Bombshell Lawsuit Accuses Leon Black of Brutal Rape in Epstein Mansion

Dimitrios Kambouris/Getty
Dimitrios Kambouris/Getty

A struggling single mom says she was brutally raped by billionaire Leon Black at Jeffrey Epstein’s New York City mansion, alleging the legendary investor’s assault made it difficult to urinate for “several weeks” afterward.

Cheri Pierson, who lived in New Jersey at the time, claims she was first introduced to Epstein by his former girlfriend, convicted sex trafficker Ghislaine Maxwell, after which she was handed off to Black.

Pierson, who now resides in Virginia, came forward for the first time in a lawsuit filed Monday in Manhattan Supreme Court against Black and the late Epstein’s estate, accusing the Apollo Global Management founder of overpowering her while she gave him a massage in early 2002.

Pierson went to Epstein’s Upper East Side townhouse to meet an investor who could help finance the launch of a skincare product she was developing, her lawsuit claims. She would be paid $300 to give the married man a massage, according to the suit. But the rendezvous ended in violence, according to Pierson, who says in Monday’s filing that she had been “in desperate need of money” at the time.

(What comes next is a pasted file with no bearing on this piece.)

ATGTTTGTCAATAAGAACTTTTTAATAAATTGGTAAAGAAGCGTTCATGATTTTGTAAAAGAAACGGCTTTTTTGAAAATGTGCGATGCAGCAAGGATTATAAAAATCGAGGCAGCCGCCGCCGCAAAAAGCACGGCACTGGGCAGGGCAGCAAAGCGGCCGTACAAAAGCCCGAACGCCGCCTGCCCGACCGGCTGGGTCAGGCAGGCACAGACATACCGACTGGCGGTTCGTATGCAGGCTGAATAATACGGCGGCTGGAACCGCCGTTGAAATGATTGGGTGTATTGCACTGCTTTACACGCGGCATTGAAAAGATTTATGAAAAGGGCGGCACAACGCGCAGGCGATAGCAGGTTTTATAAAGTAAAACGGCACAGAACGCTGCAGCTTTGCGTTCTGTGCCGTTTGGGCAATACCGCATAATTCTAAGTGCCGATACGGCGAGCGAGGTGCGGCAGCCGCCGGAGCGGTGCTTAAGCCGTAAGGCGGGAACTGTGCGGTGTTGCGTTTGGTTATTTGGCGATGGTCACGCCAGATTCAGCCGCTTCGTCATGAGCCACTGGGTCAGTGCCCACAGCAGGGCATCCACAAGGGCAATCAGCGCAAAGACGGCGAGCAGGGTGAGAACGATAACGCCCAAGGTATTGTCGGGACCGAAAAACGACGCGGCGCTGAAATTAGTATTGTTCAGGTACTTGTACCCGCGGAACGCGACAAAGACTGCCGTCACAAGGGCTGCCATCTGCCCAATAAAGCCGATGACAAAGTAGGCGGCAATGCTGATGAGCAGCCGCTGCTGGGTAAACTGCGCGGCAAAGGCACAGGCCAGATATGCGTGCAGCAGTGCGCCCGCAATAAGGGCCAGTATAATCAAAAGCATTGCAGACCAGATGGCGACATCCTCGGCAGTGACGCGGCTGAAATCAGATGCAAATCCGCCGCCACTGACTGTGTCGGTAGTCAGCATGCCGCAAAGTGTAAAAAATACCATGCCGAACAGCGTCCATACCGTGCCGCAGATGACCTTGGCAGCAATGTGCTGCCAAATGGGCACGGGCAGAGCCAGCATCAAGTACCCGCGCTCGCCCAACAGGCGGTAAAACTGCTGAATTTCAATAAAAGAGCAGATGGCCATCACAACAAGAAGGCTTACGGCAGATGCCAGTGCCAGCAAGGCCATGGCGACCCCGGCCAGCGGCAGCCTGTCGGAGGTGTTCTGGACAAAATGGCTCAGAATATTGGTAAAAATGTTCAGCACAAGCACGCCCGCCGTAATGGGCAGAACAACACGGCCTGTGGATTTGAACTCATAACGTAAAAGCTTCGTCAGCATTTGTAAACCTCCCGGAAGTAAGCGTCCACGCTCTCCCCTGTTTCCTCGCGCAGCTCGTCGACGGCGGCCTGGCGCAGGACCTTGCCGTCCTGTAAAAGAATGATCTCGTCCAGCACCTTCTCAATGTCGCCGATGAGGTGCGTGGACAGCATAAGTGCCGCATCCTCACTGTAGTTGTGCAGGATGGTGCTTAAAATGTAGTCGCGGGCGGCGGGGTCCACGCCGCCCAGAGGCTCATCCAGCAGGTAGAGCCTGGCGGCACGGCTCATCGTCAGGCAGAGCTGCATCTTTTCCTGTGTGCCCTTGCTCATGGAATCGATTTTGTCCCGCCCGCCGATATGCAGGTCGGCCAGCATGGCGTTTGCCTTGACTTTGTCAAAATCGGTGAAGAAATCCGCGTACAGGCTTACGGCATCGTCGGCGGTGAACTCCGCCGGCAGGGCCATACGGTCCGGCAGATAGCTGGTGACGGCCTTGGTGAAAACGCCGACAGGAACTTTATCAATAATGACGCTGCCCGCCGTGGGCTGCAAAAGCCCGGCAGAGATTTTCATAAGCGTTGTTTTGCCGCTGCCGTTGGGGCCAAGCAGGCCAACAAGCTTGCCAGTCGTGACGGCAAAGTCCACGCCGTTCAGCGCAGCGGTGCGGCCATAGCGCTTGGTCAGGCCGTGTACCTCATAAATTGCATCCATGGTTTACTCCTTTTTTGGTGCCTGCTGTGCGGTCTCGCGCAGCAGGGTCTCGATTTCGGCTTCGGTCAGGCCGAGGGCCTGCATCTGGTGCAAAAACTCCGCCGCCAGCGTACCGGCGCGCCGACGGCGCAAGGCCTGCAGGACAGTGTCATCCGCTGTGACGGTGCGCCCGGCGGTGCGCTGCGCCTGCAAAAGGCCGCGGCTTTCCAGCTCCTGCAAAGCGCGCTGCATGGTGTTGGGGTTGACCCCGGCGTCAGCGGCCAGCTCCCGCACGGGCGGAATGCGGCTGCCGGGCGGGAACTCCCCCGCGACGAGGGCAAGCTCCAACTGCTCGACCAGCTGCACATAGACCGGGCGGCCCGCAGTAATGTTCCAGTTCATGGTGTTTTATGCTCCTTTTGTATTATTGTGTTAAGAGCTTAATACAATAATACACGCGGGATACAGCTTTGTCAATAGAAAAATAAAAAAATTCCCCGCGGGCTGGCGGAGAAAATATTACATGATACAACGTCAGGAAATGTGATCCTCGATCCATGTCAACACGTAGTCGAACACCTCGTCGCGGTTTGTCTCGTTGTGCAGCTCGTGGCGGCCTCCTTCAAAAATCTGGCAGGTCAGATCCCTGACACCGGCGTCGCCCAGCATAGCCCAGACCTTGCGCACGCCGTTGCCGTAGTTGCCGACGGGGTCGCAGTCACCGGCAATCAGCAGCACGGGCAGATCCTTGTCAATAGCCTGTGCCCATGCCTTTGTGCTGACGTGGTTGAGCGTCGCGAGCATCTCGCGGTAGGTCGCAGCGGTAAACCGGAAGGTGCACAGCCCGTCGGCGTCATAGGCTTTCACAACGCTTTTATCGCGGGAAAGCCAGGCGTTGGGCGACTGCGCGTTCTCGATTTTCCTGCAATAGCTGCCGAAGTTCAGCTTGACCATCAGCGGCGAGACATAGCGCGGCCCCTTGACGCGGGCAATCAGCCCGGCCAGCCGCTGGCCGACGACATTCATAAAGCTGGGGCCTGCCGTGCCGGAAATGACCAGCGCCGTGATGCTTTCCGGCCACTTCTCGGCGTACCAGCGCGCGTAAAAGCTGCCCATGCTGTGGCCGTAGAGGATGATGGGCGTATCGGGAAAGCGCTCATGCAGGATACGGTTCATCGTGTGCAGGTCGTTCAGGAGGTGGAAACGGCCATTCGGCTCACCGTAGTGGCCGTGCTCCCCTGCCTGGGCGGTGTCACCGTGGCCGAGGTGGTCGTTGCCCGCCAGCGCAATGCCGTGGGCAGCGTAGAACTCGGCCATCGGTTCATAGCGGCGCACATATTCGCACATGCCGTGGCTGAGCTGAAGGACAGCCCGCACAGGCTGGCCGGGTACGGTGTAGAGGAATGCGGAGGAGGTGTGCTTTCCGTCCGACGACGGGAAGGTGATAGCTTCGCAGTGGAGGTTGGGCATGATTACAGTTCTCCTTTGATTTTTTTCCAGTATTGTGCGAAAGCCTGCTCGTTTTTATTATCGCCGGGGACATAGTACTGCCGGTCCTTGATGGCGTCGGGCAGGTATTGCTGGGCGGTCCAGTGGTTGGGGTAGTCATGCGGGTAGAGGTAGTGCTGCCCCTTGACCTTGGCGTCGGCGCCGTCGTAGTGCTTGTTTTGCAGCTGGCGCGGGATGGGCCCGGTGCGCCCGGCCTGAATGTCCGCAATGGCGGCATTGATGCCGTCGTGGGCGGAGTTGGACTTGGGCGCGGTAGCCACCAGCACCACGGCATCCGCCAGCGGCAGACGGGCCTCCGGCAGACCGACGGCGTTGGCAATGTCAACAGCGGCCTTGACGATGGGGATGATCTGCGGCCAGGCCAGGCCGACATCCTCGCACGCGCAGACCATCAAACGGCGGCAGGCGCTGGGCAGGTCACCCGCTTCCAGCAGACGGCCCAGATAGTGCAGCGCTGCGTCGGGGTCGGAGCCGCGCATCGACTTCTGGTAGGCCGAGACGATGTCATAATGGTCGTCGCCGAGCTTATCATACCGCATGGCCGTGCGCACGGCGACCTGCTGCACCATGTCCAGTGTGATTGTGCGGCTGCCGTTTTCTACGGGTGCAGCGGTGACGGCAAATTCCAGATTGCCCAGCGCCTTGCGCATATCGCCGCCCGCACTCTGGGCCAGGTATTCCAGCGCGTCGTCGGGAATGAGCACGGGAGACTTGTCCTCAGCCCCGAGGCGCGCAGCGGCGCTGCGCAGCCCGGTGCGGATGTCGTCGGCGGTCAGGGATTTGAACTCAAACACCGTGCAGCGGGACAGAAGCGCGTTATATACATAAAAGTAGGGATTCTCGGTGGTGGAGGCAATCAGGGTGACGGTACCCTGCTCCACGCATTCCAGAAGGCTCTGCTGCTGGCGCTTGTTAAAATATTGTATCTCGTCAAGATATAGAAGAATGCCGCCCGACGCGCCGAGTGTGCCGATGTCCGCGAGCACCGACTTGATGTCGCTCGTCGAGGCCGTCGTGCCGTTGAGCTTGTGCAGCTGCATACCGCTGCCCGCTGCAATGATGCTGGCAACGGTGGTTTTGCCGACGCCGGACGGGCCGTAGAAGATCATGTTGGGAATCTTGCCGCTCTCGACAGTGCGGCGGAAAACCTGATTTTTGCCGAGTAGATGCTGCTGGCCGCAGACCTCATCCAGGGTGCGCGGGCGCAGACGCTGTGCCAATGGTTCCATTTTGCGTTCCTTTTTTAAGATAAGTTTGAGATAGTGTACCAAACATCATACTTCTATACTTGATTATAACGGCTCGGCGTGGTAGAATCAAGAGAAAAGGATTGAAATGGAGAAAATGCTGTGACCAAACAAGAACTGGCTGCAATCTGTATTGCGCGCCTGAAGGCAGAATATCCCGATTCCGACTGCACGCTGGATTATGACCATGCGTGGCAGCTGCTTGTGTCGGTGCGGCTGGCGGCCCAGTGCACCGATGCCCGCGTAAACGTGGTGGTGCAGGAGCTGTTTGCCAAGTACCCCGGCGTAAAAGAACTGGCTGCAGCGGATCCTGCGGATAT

Unlike many of Epstein’s victims, Pierson, whose lawyer told The Daily Beast she does not wish to share her age publicly, was an adult when the alleged rape occurred. However, she “looked much younger than her age,” the lawsuit notes.

The suit is the latest legal action related to Epstein following his death in July 2019. Last week, two victims of Epstein's sex ring filed lawsuits against Deutsche Bank and JPMorgan, accusing the investment banks of enabling and profiting off his “commercial sex trafficking enterprise.”